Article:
NOAA: Louisiana can expect warm, dry spring

Louisiana can look forward to a drier and warmer than normal spring with the possibility of minor flooding, according to the U.S. Spring Outlook released Thursday by the National Oceanic and Atmospheric Administration.

“This year’s outlook is a mixed bag of drought, flooding and warm weather,” said Laura Furgione, deputy director of NOAA’s National Weather Service.

The outlook covers the months of April, May and June and looks at things like snow pack, soil moisture, water levels in rivers, ocean temperatures and more to come up with probabilities of what the weather conditions in the country will be in the near future, Furgione said.

The outlook is released, she said, to help communities and businesses around the country get a better idea of how to prepare for weather-related events.

The report found that the melting of late winter snow on frozen ground could result in some flooding in the upper Mississippi River basin. Flooding in the upper Mississippi River doesn’t contribute much to river levels as it flows through Baton Rouge and New Orleans.

But, the NOAA outlook states that the Ohio River basin, which heavily influences Mississippi River levels in south Louisiana, has already had minor flooding this year, so minor flooding is possible for the lower Mississippi River basin.

The National Weather Service’s River Forecast Center’s 28-day river forecast shows Mississippi River levels will rise until March 30 to about 27 feet before gradually falling to 13.5 feet by April 17 in Baton Rouge. The flood stage at Baton Rouge is 35 feet which generally means the point where the river would overflow it’s banks if there were no levees lining the river.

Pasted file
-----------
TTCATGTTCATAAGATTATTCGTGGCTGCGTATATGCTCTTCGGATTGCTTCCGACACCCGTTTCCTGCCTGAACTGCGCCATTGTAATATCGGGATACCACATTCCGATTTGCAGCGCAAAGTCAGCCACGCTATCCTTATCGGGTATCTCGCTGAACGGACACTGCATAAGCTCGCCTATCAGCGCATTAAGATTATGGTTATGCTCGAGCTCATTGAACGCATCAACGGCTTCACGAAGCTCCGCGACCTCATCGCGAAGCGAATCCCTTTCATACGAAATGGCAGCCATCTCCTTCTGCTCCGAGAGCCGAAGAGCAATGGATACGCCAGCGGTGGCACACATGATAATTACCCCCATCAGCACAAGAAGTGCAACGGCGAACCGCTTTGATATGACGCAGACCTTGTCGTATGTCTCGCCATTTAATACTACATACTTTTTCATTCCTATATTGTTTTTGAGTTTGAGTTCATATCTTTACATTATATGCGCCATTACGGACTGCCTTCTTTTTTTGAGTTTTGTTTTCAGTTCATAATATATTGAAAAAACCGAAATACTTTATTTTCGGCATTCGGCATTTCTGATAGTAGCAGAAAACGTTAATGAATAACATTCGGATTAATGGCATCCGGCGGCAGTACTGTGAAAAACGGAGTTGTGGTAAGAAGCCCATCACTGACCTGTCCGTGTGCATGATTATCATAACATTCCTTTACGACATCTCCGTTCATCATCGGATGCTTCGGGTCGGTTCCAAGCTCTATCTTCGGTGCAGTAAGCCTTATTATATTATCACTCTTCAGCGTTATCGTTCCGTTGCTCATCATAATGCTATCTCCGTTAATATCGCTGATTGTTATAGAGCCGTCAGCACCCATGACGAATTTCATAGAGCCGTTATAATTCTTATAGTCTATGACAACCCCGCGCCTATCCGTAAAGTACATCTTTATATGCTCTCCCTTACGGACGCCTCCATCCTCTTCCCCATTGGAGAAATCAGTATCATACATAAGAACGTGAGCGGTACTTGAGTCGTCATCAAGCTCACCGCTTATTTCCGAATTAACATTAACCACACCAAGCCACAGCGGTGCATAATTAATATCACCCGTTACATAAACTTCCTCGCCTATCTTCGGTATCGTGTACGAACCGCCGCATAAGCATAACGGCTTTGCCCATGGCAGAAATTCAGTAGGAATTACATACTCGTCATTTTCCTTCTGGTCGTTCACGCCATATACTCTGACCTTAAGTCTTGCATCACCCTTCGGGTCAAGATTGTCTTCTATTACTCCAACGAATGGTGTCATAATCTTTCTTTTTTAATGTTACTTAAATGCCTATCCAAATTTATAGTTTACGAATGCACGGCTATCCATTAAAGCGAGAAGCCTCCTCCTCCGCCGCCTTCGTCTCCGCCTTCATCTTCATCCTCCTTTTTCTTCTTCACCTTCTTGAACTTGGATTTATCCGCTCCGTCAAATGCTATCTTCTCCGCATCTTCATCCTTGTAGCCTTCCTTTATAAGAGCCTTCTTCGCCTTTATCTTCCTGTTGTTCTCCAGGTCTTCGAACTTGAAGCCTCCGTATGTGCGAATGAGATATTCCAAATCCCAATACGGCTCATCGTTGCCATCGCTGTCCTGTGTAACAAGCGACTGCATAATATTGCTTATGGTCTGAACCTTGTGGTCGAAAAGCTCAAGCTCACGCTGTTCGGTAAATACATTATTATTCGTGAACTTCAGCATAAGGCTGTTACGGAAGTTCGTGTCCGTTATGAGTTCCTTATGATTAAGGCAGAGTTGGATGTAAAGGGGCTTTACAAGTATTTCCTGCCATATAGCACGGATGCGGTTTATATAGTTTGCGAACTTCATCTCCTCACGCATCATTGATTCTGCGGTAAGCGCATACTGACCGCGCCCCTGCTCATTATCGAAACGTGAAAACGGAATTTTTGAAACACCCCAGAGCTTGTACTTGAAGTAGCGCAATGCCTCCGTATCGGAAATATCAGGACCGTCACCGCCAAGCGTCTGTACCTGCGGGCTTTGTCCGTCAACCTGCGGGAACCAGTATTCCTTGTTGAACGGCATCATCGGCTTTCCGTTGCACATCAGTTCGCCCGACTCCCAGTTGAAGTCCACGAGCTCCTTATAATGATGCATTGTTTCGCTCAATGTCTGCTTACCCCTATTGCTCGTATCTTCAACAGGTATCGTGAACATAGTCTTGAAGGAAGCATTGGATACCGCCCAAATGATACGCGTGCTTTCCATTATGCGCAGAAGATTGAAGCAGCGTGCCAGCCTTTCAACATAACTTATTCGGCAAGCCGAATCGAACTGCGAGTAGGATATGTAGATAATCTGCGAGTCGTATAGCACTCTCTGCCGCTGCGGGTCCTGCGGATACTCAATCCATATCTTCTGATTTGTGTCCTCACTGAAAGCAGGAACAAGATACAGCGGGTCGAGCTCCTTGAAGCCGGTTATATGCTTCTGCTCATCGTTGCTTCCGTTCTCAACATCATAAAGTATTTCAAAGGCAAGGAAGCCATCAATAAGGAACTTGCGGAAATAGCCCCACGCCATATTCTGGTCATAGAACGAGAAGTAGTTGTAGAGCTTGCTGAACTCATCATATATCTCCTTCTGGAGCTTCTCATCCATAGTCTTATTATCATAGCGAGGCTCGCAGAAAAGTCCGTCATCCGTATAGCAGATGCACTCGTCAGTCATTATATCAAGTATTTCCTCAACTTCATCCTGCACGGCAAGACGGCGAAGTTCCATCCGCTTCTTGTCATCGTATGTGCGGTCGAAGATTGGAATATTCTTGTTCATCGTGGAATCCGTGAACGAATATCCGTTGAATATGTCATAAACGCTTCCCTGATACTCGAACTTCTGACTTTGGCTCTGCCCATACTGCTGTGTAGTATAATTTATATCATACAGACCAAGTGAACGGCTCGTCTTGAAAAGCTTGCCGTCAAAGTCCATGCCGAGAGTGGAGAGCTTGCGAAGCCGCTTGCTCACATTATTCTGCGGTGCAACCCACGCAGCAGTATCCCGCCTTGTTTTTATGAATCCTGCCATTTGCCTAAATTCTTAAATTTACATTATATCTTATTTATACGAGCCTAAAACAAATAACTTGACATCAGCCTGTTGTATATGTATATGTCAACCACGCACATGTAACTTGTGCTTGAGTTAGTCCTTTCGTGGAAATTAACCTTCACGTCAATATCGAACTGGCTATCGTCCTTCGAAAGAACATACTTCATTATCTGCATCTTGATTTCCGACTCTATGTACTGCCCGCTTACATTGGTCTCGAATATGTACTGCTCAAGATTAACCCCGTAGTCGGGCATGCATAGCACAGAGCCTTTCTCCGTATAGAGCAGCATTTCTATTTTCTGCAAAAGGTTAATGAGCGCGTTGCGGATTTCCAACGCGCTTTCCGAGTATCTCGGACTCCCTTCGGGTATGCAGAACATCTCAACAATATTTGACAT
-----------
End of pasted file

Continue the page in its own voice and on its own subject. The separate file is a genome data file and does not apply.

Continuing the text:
For New Orleans, the forecast shows a similar bump in water levels to 10.3 feet on March 28 and then a gradual fall of river levels to 5.8 feet on April 17. Flood stage is 17 feet in New Orleans.

In temperature, Louisiana joins much of the continental United States in expecting above normal temperatures for the next three months, Furgione said.

However, Louisiana is looking much better than last year when it comes to drought. According to the U.S. Drought Monitor, 41 percent of the state that was classified as abnormally dry or worse in March 2012. This March, only 15.6 percent of the state was abnormally dry or worse. In addition, so far this March there isn’t any area in Louisiana that is classified as being in severe or extreme drought, but there were small areas that fit those classifications last year.

There are large areas of drought across the country, primarily in the central part of the continental United States stretching from California to the Mississippi River. That drought means there will be increased risk of fires, Furgione said.

“We’re already seeing some fires breaking out in Oklahoma,” she said.